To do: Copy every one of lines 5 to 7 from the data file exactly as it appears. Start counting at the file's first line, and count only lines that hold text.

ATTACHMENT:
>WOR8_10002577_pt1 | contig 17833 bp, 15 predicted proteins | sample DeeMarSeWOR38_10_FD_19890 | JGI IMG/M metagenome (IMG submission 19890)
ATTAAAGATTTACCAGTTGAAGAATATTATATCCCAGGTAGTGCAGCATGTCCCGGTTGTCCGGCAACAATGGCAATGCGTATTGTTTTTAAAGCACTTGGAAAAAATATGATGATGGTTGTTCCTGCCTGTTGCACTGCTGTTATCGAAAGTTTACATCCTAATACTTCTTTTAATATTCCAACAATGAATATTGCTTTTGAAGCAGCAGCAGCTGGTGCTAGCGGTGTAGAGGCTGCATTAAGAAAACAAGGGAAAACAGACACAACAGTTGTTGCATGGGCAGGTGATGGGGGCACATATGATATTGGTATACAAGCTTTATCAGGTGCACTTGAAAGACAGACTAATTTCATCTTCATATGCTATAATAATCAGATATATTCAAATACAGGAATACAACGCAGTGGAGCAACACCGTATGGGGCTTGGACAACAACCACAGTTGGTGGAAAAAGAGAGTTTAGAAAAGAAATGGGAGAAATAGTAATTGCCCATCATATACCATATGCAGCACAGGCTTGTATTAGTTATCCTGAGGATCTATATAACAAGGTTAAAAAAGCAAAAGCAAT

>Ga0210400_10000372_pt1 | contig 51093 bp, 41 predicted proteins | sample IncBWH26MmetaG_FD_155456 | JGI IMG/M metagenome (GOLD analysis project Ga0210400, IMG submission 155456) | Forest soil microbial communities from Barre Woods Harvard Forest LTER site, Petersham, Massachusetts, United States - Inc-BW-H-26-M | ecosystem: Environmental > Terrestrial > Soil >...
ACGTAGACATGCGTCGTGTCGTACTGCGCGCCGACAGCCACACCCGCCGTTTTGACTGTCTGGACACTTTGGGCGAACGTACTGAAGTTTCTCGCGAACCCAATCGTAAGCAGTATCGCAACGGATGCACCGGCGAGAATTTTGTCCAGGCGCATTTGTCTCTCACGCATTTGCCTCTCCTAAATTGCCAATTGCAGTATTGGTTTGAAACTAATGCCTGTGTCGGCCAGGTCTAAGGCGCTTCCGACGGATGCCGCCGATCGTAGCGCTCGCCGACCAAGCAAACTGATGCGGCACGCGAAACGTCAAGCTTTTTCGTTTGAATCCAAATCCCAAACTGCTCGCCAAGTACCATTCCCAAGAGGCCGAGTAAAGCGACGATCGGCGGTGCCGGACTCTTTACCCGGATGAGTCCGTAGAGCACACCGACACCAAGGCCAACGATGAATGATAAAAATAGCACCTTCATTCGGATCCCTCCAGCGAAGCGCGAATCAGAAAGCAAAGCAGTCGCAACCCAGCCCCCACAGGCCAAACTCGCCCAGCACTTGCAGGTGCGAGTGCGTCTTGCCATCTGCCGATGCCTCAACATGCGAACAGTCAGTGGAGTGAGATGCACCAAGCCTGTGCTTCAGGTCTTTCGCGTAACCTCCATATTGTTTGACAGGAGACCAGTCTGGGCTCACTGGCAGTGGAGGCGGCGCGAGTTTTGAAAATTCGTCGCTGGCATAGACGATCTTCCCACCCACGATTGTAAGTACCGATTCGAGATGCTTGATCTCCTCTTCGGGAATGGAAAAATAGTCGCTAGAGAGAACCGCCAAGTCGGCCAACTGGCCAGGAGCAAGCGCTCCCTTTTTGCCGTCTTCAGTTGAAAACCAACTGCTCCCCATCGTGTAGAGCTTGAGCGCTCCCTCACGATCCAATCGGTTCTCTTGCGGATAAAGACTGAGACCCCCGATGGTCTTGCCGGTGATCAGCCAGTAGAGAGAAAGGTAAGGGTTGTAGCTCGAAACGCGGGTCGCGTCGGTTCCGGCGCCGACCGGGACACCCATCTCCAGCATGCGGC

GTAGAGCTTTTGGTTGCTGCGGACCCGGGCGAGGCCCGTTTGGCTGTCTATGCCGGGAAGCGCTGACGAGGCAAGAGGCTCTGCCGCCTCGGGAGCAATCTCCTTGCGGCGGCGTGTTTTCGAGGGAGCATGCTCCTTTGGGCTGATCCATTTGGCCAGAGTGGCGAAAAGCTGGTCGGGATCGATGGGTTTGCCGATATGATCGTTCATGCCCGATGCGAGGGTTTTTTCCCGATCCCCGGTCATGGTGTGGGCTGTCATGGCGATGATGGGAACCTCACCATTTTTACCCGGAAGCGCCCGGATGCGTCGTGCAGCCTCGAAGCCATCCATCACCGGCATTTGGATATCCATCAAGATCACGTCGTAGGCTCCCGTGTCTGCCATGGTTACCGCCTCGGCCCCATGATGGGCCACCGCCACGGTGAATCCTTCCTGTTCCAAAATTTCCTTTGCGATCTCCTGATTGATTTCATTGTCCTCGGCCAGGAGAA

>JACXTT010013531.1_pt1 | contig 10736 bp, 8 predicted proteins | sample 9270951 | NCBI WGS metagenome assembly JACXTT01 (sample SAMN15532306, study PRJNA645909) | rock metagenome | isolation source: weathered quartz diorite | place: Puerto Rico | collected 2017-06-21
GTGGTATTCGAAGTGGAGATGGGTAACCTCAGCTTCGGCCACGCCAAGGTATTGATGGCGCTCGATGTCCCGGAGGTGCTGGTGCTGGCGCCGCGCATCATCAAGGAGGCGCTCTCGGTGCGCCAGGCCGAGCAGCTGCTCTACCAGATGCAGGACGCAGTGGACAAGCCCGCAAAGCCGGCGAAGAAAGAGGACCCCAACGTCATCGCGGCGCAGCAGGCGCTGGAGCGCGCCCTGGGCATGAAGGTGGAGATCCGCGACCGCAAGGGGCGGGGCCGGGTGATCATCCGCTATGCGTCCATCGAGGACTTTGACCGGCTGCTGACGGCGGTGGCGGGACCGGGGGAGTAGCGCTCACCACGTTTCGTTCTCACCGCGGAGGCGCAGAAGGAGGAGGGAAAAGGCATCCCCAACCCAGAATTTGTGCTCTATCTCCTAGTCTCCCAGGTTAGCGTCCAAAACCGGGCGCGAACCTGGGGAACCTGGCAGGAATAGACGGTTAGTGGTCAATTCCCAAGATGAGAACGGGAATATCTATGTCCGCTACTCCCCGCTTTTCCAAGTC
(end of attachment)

GTAGAGCTTTTGGTTGCTGCGGACCCGGGCGAGGCCCGTTTGGCTGTCTATGCCGGGAAGCGCTGACGAGGCAAGAGGCTCTGCCGCCTCGGGAGCAATCTCCTTGCGGCGGCGTGTTTTCGAGGGAGCATGCTCCTTTGGGCTGATCCATTTGGCCAGAGTGGCGAAAAGCTGGTCGGGATCGATGGGTTTGCCGATATGATCGTTCATGCCCGATGCGAGGGTTTTTTCCCGATCCCCGGTCATGGTGTGGGCTGTCATGGCGATGATGGGAACCTCACCATTTTTACCCGGAAGCGCCCGGATGCGTCGTGCAGCCTCGAAGCCATCCATCACCGGCATTTGGATATCCATCAAGATCACGTCGTAGGCTCCCGTGTCTGCCATGGTTACCGCCTCGGCCCCATGATGGGCCACCGCCACGGTGAATCCTTCCTGTTCCAAAATTTCCTTTGCGATCTCCTGATTGATTTCATTGTCCTCGGCCAGGAGAA

>JACXTT010013531.1_pt1 | contig 10736 bp, 8 predicted proteins | sample 9270951 | NCBI WGS metagenome assembly JACXTT01 (sample SAMN15532306, study PRJNA645909) | rock metagenome | isolation source: weathered quartz diorite | place: Puerto Rico | collected 2017-06-21
GTGGTATTCGAAGTGGAGATGGGTAACCTCAGCTTCGGCCACGCCAAGGTATTGATGGCGCTCGATGTCCCGGAGGTGCTGGTGCTGGCGCCGCGCATCATCAAGGAGGCGCTCTCGGTGCGCCAGGCCGAGCAGCTGCTCTACCAGATGCAGGACGCAGTGGACAAGCCCGCAAAGCCGGCGAAGAAAGAGGACCCCAACGTCATCGCGGCGCAGCAGGCGCTGGAGCGCGCCCTGGGCATGAAGGTGGAGATCCGCGACCGCAAGGGGCGGGGCCGGGTGATCATCCGCTATGCGTCCATCGAGGACTTTGACCGGCTGCTGACGGCGGTGGCGGGACCGGGGGAGTAGCGCTCACCACGTTTCGTTCTCACCGCGGAGGCGCAGAAGGAGGAGGGAAAAGGCATCCCCAACCCAGAATTTGTGCTCTATCTCCTAGTCTCCCAGGTTAGCGTCCAAAACCGGGCGCGAACCTGGGGAACCTGGCAGGAATAGACGGTTAGTGGTCAATTCCCAAGATGAGAACGGGAATATCTATGTCCGCTACTCCCCGCTTTTCCAAGTC